Named Groups, Regular Expressions, and the Python ‘re’ module.


Some people, when confronted with a problem, think “I know, I’ll use regular expressions.”
Now they have two problems.
−−Jamie Zawinski, in comp.emacs.xemacs

And it is true. Regular expressions, known as REs in short in Python, are a beast. They are powerful and difficult to handle, read, and maintain at the same time. It is tempting to use regular expressions to solve problems involving string parsing. However, it is pretty easy and just as likely to fall into the trap set by regular expressions.

I was reading the Python Regular Expression HOWTO this morning. I came across what is called ”Named groups”. I didn’t know Python’s re module (the regular expression engine) supported named groups. In regular expressions, if a part of the string that is matched against a pattern is desired to be extracted, then the part of the pattern that matches that substring is enclosed within the special metacharacters: “(“ and “)”. A pattern covered with these metacharacters is called a group. The name comes from the semantic nature of parenthesis to group together smaller expressions in mathematics.

In Perl, if one wants to extract the user and domain parts from a standardised e-mail address (I am not considering exceptions here), one could use the following RE:

my $email = ‘ayaz@ayaz.pk’;
my ($user, $domain) = $email =~ m/([\w+.]+)@([\w+.]+)/;

That was a simple RE. There were only two groups to match. If there are more groups, they can be accessed using Perl’s special $1, $2, and so on variables which automatically contain the substrings matched by the grouped part of RE. One has to keep track of the numbers, plus, with REs exhibiting the naughty habit of getting pretty dirty real fast, it can go wrong in all sorts of ways. I can safely say I have been burned by that before: REs having more than ten groups, and I ending up getting confused by the group numbering. I am not sure if Perl has a cleaner workaround for this. I haven’t looked.

Enter the world of the re module in Python. The re module is fascinating and fun to work with. Why? You’ll know when you’ll use it yourself: There are just too many good points to list down and too less space to do that in. I will, however, put light on one of the features of the re module that provides a convenient solution to the problem identified in the above paragraph (and it also happens to be the theme of this post, so I’d make no sense if I didn’t talk about it).

You already know what groups are, and you know that groups are accessed via numbers (remember $1, $2?). What has Python’s re module got that makes it so fascinating with respect to this particular problem? Named Groups. Yes. Named Groups: groups that can be accessed via names as well. Confusing, eh? A quick example will clear it all up.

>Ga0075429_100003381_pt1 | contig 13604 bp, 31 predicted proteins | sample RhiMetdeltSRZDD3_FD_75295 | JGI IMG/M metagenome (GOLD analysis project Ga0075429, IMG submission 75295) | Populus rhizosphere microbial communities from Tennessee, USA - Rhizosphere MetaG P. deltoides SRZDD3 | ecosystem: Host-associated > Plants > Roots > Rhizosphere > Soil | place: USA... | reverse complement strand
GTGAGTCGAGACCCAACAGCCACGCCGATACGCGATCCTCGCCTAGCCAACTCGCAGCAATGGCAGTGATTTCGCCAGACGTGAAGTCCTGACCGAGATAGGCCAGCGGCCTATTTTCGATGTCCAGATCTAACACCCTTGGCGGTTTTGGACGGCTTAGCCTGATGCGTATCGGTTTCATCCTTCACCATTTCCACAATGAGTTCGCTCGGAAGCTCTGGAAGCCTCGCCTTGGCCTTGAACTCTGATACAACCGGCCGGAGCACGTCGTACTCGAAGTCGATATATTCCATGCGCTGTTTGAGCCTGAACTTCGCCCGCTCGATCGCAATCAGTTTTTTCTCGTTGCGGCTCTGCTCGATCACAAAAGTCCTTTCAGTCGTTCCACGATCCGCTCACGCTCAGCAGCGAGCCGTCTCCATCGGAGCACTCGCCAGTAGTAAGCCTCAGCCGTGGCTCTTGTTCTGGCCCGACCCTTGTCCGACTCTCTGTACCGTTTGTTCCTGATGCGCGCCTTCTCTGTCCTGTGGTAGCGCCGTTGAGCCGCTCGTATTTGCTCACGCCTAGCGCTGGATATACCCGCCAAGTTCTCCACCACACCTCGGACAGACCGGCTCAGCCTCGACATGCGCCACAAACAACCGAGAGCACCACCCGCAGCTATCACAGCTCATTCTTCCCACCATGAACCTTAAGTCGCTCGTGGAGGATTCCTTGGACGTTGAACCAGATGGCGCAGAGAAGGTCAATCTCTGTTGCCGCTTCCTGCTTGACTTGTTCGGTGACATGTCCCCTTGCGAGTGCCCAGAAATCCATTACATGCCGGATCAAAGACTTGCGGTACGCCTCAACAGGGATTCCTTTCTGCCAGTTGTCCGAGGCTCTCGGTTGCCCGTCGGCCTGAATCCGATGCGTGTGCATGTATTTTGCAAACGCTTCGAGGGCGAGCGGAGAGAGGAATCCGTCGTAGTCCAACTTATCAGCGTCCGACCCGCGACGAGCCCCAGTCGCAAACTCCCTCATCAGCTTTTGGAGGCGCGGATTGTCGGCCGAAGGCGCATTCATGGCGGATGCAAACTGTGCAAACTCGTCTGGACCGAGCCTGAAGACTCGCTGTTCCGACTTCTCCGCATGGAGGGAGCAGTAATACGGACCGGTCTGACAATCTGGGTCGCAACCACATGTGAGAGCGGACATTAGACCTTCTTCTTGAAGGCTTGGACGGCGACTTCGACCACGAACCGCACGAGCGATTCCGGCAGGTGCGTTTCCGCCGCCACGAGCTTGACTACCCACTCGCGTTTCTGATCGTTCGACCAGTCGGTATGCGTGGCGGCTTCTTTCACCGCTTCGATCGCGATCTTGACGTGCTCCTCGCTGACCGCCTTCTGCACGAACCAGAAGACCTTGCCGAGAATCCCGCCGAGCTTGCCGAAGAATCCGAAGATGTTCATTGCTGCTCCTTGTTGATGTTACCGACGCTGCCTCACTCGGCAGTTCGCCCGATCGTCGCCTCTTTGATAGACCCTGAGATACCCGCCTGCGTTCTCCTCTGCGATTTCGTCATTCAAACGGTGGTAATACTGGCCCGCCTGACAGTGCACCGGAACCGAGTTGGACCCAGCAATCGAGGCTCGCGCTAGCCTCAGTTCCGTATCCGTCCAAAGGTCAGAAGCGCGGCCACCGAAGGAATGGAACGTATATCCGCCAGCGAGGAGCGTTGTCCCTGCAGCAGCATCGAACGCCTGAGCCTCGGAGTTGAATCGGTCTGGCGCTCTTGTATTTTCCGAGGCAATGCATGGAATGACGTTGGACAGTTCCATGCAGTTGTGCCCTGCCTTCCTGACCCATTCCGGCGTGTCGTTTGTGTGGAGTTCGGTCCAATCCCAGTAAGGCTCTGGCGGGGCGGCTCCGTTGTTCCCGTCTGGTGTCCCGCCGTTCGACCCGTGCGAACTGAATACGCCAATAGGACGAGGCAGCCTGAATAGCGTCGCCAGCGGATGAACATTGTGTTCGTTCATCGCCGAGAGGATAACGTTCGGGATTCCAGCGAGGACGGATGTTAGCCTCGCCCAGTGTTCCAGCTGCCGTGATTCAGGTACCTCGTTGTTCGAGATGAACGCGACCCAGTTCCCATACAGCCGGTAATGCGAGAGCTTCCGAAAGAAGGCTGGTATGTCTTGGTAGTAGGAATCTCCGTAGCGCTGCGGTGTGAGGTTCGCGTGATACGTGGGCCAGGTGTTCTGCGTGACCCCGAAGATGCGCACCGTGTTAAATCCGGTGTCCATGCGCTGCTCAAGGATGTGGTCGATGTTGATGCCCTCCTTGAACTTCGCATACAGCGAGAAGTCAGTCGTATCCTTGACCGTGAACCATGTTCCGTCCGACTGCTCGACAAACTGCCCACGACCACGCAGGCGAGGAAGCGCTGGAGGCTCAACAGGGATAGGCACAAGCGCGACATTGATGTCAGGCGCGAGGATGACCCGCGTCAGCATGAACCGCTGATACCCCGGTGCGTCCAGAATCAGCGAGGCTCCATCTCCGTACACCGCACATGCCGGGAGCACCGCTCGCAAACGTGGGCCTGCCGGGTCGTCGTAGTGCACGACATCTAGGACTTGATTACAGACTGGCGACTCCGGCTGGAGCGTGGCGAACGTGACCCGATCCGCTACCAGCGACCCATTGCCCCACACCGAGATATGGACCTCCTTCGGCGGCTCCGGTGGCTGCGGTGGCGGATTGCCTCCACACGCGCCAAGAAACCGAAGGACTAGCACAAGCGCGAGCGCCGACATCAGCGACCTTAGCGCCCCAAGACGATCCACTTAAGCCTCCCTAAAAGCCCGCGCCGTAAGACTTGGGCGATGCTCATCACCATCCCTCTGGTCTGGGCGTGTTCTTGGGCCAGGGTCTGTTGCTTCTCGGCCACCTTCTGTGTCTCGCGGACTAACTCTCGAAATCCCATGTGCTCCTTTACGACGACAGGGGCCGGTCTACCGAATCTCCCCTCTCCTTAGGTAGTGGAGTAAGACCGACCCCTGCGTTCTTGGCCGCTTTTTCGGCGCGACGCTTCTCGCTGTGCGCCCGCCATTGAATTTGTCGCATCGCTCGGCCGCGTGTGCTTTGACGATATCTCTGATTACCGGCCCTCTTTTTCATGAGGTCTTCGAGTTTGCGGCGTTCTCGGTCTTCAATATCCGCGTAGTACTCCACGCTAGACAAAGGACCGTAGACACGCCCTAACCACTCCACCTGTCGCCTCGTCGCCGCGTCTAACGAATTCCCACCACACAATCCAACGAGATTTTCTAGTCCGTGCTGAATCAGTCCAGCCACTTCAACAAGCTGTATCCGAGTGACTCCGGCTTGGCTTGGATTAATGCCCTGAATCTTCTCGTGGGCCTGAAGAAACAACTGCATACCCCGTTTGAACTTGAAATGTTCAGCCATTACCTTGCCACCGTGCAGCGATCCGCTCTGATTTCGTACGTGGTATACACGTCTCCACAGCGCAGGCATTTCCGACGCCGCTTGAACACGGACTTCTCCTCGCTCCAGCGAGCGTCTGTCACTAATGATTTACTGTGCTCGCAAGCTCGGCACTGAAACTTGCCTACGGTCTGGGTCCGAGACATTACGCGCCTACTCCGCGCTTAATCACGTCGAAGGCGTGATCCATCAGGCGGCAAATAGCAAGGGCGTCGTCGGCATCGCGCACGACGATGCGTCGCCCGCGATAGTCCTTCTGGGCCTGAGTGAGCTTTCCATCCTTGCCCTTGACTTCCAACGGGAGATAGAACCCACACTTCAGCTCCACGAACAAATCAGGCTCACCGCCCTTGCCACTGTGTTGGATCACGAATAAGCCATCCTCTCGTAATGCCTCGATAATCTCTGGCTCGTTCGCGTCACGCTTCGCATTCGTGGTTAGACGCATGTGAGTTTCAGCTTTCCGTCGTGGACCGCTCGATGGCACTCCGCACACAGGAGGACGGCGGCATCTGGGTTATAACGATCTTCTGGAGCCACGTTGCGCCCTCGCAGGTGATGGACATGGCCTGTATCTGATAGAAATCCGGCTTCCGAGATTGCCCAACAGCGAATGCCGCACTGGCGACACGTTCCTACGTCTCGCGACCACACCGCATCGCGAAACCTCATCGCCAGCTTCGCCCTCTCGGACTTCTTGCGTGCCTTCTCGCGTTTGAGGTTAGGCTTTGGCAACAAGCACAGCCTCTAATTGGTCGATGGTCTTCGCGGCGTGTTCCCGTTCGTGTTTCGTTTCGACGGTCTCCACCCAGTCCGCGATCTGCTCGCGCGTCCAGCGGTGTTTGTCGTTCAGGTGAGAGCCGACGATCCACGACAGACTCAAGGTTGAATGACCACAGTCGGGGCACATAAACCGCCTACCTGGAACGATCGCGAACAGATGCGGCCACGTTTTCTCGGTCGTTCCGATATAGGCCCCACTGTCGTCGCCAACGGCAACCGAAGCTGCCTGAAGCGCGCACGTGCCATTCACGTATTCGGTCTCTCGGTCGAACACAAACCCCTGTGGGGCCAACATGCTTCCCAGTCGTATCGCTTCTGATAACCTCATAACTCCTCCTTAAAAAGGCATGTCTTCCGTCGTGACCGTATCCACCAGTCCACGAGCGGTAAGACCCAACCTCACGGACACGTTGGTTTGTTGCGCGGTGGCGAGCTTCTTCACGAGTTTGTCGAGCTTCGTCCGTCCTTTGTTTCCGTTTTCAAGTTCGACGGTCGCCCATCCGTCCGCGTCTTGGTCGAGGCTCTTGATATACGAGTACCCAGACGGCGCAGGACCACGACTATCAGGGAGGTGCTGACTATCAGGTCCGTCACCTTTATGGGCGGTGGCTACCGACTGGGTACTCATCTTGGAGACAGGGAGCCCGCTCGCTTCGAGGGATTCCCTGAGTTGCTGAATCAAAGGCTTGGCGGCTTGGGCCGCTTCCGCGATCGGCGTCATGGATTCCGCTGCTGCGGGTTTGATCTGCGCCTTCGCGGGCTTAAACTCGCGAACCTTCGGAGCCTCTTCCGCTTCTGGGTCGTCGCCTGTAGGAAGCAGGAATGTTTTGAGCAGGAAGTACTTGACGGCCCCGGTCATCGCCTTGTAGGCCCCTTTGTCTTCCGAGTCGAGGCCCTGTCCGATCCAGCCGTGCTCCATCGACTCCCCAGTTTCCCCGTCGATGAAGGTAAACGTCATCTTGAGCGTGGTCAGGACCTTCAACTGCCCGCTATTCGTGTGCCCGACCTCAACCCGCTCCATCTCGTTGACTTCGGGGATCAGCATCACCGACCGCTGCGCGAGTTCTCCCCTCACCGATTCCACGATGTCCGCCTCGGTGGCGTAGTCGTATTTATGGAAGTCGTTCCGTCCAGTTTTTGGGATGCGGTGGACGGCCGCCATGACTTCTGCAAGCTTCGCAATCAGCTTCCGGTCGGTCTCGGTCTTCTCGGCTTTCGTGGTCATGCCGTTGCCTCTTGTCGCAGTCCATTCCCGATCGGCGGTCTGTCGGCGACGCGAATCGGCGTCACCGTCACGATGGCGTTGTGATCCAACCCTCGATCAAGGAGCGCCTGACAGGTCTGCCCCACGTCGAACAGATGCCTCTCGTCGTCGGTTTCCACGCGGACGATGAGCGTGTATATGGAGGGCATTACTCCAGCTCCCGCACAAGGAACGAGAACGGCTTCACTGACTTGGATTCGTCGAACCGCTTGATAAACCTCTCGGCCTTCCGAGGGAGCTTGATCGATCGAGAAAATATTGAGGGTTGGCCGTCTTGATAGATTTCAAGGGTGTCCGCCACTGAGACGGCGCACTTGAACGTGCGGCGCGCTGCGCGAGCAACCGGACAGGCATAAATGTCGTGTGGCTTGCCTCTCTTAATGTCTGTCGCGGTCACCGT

pattern = re.compile(r'(?P<user>[\w+.]+)@(?P<domain>[\w+.]+)')
address = pattern.search('ayaz@ayaz.pl')
user, domain = (address.group(‘user’), address.group(‘domain’))

Isn’t that simply convenient, intuitive, and beautiful?

3 thoughts on “Named Groups, Regular Expressions, and the Python ‘re’ module.

  1. Support for named groups in Perl is scheduled in newer releases of Perl, namely 5.10.0. However, as I found out, Perl 5.8.x has a hack that comes close to mimicking named group functionality. It is the (?{ code }) constructs. Take a look at perldoc perlreref.

  2. Pyparsing does something very similar, called results names. Here is your e-mail parser implemented using pyparsing:

    >>> from pyparsing import Word,alphanums
    >>> pattern = Word(alphanums+”.”)(“user”) + “@” + Word(alphanums+”.”)(“domain”)
    >>> address = pattern.parseString(“ayaz1@ayaz.pl”)
    >>> address.user
    ‘ayaz1’
    >>> address.domain
    ‘ayaz.pl’
    >>> address.keys()
    [‘domain’, ‘user’]
    >>> address.asList()
    [‘ayaz1’, ‘@’, ‘ayaz.pl’]

    For reasons very similar to those in your post, I encourage pyparsing users to use results names, rather than trying to pick out address[0] as the user and address[2] as the domain (although this is perfectly legitimate). But I would suggest that the pyparsing version is a little easier to follow, and probably more likely to be maintainable (such as, how would you add the ‘-‘ and ‘_’ characters to the allowed user and domain fields?)

    — Paul

Leave a Reply

Fill in your details below or click an icon to log in:

WordPress.com Logo

You are commenting using your WordPress.com account. Log Out / Change )

Twitter picture

You are commenting using your Twitter account. Log Out / Change )

Facebook photo

You are commenting using your Facebook account. Log Out / Change )

Google+ photo

You are commenting using your Google+ account. Log Out / Change )

Connecting to %s